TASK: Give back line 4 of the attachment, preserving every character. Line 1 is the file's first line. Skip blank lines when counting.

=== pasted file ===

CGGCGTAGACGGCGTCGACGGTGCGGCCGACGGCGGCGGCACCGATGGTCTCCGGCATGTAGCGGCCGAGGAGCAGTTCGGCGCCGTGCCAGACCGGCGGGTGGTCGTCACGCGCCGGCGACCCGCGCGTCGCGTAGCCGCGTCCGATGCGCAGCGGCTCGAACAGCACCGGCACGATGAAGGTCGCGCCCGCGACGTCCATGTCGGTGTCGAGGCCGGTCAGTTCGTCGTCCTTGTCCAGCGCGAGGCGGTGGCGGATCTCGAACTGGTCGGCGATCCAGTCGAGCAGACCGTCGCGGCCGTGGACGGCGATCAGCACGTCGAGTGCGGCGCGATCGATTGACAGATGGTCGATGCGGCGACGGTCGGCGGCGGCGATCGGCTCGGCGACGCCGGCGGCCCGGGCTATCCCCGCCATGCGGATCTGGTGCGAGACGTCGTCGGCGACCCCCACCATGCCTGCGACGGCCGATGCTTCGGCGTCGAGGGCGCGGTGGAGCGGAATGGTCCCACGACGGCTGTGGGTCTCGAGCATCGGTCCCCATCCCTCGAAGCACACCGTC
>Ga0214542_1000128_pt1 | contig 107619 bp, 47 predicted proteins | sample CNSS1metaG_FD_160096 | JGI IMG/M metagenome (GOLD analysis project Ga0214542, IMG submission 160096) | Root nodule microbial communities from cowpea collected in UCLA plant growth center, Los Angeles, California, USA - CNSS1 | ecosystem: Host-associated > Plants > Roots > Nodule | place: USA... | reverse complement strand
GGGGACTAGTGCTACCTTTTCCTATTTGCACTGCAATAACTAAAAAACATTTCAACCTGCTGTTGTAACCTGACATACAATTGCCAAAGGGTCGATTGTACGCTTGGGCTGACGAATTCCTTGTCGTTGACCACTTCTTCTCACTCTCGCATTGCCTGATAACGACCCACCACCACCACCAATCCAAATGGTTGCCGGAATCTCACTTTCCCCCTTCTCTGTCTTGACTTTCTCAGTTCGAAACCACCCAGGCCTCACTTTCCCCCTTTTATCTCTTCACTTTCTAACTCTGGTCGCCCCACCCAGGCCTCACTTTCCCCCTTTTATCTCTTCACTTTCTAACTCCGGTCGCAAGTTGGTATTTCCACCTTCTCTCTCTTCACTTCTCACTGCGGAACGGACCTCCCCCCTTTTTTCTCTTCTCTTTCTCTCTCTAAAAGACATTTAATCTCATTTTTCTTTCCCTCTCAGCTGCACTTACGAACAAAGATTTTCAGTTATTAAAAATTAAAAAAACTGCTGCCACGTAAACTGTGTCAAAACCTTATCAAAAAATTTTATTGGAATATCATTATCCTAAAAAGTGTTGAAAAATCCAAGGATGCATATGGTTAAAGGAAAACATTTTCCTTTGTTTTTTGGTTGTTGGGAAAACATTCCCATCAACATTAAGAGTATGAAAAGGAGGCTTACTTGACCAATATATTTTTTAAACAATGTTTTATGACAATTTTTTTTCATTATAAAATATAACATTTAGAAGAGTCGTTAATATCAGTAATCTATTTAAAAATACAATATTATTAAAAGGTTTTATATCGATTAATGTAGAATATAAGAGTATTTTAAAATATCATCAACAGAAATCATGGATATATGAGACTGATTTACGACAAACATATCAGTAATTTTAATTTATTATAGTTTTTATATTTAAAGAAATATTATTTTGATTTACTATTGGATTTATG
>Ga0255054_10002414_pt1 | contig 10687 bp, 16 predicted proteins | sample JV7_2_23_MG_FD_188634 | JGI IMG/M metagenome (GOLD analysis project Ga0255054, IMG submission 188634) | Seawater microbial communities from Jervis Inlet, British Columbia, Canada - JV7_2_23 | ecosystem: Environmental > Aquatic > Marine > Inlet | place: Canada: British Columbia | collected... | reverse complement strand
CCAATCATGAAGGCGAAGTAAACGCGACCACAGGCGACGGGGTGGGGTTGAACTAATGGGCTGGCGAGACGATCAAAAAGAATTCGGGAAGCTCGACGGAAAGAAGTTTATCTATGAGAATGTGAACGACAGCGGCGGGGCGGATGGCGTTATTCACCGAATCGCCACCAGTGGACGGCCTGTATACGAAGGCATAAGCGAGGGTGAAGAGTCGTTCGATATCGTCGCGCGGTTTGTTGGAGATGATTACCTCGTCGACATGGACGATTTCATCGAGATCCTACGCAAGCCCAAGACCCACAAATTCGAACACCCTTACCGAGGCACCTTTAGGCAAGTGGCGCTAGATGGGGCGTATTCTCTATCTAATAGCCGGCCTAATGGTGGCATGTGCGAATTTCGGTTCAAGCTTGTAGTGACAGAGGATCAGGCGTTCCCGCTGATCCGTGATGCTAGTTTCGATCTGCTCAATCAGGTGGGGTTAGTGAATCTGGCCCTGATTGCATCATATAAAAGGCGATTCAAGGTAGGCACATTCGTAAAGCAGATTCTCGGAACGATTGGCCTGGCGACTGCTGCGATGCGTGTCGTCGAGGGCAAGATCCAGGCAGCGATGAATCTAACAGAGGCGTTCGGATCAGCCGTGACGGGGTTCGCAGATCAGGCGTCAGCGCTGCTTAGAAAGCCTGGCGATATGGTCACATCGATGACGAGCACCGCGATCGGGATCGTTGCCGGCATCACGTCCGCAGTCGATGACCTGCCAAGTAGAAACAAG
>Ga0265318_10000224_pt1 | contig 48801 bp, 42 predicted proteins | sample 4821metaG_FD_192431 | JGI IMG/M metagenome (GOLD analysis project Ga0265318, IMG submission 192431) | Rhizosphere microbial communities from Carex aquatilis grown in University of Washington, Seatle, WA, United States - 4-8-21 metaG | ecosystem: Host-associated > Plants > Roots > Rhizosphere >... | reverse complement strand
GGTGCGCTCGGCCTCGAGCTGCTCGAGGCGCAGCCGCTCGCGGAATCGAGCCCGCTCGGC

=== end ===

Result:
>Ga0255054_10002414_pt1 | contig 10687 bp, 16 predicted proteins | sample JV7_2_23_MG_FD_188634 | JGI IMG/M metagenome (GOLD analysis project Ga0255054, IMG submission 188634) | Seawater microbial communities from Jervis Inlet, British Columbia, Canada - JV7_2_23 | ecosystem: Environmental > Aquatic > Marine > Inlet | place: Canada: British Columbia | collected... | reverse complement strand